And I have also learned that some people don’t agree with much of what I just wrote above and that in some neighbourhoods most people don’t think any densification is necessary.


I have four key infill ideas.

  1.       Create better public engagement between city planners and
  1.       Create a culture of better design
  2.       Provide more choice for neighbourhoods
  3.       Focus where it counts the most

In this coming election campaign I will be happy to defend our policy choices but with humility. I am willing to keep listening and working together with citizens and communities to make infill better.

Infill and densification will lead to a more attractive and compact city. It will lead to a more environmentally and financially sustainable city. We need to stay committed to working with all of our communities. We cannot pick and choose for political reasons. We must have the courage to do what’s right for Edmonton’s future even if our choices may be unpopular with some.






This begins with developing detailed neighbourhood profiles on each post war mature neighbourhood. Census data tells us the very large majority of mature neighbourhoods are still losing population. In fact every Ward 10 neighbourhood, except Parkallen, is losing population. Using tools like this one from Well Being Toronto will not only help our planners work with communities to understand their current realities, it can also help determine what kind of housing, density, or services neighbourhoods may need in the future. This is not to suggest we go as far as completing costly and time consuming Area Redevelopment Plans for all 100+ mature communities, but rather that our planners are willing to work collaboratively with neighbourhoods with relevant data to understand how to plan for that neighbourhood’s best possible future.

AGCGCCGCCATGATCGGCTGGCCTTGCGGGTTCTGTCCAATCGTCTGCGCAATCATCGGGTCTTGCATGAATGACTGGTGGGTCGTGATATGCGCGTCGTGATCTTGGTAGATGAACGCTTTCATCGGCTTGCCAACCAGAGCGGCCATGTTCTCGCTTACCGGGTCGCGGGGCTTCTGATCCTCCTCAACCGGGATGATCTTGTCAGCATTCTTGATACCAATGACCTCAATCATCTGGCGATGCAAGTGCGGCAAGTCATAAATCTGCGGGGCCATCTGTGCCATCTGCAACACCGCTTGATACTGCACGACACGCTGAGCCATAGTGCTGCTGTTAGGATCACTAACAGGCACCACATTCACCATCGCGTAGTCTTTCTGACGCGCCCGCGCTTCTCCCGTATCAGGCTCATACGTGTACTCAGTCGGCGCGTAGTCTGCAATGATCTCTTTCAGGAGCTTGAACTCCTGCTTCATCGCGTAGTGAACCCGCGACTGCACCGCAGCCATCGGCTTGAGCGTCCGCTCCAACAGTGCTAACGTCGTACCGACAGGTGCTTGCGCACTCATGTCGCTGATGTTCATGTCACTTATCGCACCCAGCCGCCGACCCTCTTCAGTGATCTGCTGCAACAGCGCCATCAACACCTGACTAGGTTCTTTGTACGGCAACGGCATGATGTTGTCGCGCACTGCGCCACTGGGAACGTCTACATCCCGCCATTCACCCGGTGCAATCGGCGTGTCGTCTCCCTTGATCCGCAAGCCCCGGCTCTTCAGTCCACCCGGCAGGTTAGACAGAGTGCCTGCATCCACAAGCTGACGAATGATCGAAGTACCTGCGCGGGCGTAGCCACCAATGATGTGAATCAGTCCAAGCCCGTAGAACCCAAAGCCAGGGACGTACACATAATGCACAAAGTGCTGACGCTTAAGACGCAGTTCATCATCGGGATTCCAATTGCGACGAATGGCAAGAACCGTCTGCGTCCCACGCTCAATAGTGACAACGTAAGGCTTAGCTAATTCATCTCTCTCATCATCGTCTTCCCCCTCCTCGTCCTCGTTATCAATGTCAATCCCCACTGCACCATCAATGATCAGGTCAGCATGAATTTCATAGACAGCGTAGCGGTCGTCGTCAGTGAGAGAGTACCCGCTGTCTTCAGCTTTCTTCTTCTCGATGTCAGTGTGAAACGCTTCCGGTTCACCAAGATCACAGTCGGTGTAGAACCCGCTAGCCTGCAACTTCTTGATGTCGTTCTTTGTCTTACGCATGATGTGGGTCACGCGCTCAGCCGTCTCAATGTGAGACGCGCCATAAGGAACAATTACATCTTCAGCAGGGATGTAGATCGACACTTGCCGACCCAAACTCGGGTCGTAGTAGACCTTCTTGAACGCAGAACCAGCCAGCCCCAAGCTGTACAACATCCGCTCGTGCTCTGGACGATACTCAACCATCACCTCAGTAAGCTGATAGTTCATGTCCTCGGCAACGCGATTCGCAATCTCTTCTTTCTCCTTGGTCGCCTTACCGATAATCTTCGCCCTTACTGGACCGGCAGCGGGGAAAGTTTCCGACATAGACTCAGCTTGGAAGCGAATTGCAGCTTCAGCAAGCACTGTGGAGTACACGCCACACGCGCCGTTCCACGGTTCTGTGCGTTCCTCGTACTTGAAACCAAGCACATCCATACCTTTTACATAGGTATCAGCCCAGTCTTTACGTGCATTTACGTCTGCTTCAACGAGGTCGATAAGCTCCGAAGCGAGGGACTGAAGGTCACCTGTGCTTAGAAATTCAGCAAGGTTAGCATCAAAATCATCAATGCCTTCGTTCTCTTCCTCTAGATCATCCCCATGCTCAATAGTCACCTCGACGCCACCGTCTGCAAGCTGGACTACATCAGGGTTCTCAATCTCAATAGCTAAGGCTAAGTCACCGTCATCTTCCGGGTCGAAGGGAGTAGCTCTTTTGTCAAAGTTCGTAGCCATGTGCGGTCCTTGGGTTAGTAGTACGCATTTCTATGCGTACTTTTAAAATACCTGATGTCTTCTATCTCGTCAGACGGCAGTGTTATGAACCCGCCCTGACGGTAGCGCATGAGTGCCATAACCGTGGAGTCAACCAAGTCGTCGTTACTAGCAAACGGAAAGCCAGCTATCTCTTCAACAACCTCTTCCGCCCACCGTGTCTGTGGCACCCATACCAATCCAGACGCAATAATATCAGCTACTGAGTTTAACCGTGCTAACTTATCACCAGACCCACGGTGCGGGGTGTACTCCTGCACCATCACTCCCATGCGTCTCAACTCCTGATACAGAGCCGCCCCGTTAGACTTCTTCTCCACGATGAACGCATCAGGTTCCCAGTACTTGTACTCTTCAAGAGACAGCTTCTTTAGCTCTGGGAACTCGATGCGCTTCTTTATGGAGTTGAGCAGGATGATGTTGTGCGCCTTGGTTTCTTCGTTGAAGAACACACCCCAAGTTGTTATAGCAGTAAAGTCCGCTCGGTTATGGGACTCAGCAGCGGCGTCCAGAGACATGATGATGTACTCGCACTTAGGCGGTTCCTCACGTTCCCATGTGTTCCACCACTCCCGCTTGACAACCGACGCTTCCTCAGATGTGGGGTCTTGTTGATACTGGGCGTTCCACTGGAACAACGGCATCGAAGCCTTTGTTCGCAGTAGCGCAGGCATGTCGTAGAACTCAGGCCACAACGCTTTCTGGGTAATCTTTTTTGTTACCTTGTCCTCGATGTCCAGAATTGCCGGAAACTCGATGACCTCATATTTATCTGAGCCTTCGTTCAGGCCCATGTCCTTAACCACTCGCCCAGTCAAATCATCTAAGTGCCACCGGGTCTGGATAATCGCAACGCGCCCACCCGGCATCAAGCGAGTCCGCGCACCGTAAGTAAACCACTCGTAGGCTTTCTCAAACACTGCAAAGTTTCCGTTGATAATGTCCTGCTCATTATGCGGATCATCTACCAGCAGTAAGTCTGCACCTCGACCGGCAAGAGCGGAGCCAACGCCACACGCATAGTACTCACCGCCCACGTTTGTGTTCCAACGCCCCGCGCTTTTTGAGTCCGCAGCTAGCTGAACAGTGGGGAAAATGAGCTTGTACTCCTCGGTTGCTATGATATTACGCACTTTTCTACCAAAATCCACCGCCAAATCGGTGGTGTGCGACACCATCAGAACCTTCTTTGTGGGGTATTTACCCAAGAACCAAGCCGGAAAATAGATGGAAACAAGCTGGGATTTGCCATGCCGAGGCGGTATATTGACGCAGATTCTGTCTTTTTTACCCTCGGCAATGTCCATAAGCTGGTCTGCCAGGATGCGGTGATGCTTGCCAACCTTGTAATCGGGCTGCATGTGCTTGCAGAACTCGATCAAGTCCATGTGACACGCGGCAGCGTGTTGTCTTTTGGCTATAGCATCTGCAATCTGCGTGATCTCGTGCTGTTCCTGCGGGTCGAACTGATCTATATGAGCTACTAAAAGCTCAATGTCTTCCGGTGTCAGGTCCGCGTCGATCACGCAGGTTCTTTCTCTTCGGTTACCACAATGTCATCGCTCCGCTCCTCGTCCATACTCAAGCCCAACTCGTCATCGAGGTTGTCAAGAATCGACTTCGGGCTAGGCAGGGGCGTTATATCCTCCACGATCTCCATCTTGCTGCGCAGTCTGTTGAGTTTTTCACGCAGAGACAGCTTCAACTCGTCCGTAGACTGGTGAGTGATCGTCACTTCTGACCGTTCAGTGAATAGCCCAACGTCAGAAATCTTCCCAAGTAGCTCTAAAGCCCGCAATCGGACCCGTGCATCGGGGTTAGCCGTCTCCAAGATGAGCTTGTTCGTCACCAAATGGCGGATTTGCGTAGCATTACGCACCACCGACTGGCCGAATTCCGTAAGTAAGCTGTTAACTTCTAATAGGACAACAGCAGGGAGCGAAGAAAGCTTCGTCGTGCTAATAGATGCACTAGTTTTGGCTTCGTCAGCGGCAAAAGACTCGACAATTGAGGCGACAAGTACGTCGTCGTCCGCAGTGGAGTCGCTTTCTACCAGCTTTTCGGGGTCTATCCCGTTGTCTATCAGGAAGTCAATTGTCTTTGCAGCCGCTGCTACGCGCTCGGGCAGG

It’s important for our planning department to realize that public engagement actually begins once policies are approved, not just leading up to their approval. While we’ve done well explaining the “infill is important for the city” narrative, we need to seriously improve the “it’s important for our neighbourhood” narrative and use good evidence, data, and public engagement to create that narrative. It’s like creating a health diagnosis for a neighbourhood and determining the kind of treatment it needs to improve over time.


People love beautiful things. People hate ugly things. But there is no universal agreement on what is beautiful or what is ugly. We have debated design and architecture many times and conclude always upon advice from lawyers that it’s not possible to regulate. But what we can expect from our building community is a high standard. And what we can expect in exchange for their architectural, creative, and entrepreneurial freedoms is an appreciation for context. Where this interest in context has been absent is in designs that hurt the infill cause rather than help it.